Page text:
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This just released book takes the young reader back in time to when a pack of Deinonychus (a.k.a. "raptor") dinosaurs roamed. The author, Robert T. Bakker is one of the worlds best known dinosaur paleontologists and he is a good story teller. He gets the young reader right into the day in the life of these dinosaurs by describing the sites and sounds and what it was like when this pack singles out their prey. His story telling skills are well appreciated by the public and he again does a good job here. He uses the imagination of the reader to visualize what it must have been like. The reader then can also visualize what it must have been like with the help of excellent illustrations by the award-winning paleo artist Michael Skrepnick who works on restorations and reconstructions of newly described dinosaurs with many well-known dinosaur researchers.
The story woven by Dr. Bakker follows the single day in a life of these raptors as they track a heard of Tenontosaur (plant-eating dinosaurs that weighed about 1200 pounds) and they single out and kill, and devour one that is injured. They then climb up into a tree, falling asleep, and are in turned stalked by the giant predator (acrocanthosaur). He then goes on to explain how scientists study both the rocks, minerals, fossil plants, claws, teeth and bones, as well as modern predators and pray to understand how these "raptors" may have behaved.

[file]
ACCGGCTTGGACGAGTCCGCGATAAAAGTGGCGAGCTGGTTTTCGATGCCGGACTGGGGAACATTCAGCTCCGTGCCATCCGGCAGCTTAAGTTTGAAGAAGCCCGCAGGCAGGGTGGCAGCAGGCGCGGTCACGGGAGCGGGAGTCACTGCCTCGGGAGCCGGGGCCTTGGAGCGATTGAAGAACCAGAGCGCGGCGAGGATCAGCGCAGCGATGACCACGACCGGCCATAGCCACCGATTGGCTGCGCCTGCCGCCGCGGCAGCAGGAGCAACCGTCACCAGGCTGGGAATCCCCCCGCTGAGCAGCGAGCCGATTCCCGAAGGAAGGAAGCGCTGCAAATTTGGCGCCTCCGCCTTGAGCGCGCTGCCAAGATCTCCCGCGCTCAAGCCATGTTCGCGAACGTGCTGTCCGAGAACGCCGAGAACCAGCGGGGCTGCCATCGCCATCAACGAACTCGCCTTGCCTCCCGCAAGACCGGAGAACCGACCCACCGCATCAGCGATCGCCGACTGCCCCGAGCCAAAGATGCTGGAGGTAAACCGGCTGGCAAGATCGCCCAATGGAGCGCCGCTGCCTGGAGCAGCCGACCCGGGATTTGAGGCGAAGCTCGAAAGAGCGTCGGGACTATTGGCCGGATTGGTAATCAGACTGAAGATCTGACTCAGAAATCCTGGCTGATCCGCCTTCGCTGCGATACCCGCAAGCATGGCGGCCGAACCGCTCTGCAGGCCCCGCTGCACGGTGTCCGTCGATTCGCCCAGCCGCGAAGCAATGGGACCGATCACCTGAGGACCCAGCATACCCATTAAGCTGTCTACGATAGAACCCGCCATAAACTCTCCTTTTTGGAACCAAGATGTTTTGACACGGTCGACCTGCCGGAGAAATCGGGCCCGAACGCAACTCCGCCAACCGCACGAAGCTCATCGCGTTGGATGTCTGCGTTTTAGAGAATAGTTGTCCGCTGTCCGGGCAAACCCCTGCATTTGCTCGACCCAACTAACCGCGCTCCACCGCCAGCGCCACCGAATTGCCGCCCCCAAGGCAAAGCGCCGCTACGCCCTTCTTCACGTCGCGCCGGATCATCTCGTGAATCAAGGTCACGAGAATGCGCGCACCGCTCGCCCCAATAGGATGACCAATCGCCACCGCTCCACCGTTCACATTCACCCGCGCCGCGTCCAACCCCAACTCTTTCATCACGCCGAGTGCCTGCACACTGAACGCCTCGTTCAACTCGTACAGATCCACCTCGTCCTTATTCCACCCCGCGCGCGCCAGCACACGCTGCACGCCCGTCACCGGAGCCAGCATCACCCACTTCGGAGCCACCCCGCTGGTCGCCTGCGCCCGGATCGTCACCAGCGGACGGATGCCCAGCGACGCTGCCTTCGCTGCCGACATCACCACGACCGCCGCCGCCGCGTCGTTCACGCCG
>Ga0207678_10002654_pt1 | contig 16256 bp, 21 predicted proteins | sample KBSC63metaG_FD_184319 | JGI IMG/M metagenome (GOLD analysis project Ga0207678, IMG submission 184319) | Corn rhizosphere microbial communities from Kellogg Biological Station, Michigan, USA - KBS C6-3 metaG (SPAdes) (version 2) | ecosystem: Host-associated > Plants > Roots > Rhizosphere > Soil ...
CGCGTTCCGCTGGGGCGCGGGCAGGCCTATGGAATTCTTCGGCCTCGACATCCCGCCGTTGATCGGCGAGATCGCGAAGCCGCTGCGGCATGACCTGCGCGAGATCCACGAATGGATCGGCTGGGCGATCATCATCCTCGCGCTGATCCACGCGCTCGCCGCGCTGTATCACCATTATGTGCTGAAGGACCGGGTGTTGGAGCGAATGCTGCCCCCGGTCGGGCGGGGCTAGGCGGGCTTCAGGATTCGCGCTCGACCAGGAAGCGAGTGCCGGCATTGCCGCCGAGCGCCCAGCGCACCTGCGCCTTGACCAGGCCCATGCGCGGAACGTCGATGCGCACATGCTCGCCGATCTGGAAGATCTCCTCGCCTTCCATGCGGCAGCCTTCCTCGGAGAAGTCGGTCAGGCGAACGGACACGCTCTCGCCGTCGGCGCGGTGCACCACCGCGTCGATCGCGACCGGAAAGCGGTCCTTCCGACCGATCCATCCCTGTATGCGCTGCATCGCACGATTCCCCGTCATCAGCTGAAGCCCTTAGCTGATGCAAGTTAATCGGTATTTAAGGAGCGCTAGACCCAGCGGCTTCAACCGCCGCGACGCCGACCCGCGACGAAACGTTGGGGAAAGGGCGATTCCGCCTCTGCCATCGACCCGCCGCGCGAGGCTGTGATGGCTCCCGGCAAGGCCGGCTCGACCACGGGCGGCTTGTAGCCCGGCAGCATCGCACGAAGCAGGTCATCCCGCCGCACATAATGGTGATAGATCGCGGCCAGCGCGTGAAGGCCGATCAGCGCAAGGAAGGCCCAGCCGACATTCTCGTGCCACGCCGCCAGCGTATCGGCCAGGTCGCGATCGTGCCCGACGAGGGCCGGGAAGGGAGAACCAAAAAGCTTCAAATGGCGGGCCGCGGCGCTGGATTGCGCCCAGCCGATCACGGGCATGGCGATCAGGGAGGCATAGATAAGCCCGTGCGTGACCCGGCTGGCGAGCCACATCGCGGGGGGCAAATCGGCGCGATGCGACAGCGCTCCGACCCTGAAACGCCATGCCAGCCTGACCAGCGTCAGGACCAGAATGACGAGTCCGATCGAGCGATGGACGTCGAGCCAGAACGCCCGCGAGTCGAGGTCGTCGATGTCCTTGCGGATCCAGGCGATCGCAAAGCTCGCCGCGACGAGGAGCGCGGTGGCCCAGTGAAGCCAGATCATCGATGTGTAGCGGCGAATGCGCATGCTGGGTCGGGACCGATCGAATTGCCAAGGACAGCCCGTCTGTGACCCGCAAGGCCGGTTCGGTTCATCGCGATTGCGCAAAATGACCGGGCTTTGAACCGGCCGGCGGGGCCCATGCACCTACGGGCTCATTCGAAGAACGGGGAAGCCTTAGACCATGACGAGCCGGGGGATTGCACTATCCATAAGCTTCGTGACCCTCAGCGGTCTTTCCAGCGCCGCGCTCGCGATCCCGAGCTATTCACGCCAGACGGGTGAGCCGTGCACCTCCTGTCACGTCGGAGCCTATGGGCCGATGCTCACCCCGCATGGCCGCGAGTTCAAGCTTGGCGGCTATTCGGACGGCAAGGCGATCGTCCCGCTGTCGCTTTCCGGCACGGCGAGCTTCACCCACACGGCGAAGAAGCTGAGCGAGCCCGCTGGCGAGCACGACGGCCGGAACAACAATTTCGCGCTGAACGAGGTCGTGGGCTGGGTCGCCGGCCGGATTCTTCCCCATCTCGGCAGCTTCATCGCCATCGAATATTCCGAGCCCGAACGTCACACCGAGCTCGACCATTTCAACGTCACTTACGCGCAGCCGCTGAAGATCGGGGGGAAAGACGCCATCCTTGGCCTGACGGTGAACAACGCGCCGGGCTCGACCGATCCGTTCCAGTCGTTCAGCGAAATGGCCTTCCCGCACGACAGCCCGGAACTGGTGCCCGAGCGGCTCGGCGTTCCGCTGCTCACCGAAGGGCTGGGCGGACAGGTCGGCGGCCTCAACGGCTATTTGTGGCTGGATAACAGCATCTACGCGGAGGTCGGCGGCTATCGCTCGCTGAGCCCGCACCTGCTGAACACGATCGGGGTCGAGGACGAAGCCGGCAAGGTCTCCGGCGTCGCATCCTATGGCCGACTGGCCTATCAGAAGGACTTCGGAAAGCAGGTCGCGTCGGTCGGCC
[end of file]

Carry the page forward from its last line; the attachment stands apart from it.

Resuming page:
By the time the reader is done he or she will have a good idea of how scientists are able to use all the evidence of the fossils (both dinosaurs and plants) along with the rocks to tell a story about how these fascinating creatures may have lived. For young readers in grades 2-4 this book is a must addition to any young dinosaur enthusiast that might be looking for more on these creatures. I have watched Dr. Bakker at meetings and how he engages both adults, and especially children, with his story telling abilities. As a story-teller Bob is able enthrall his audience, and get across to them the knowledge that he has acquired over the years. And in this book the reader will have a good chance to be captured by this story by one of my favorite story-telling paleontologists and acquaintance.
—6/27/03, from DINO RUSS'S LAIR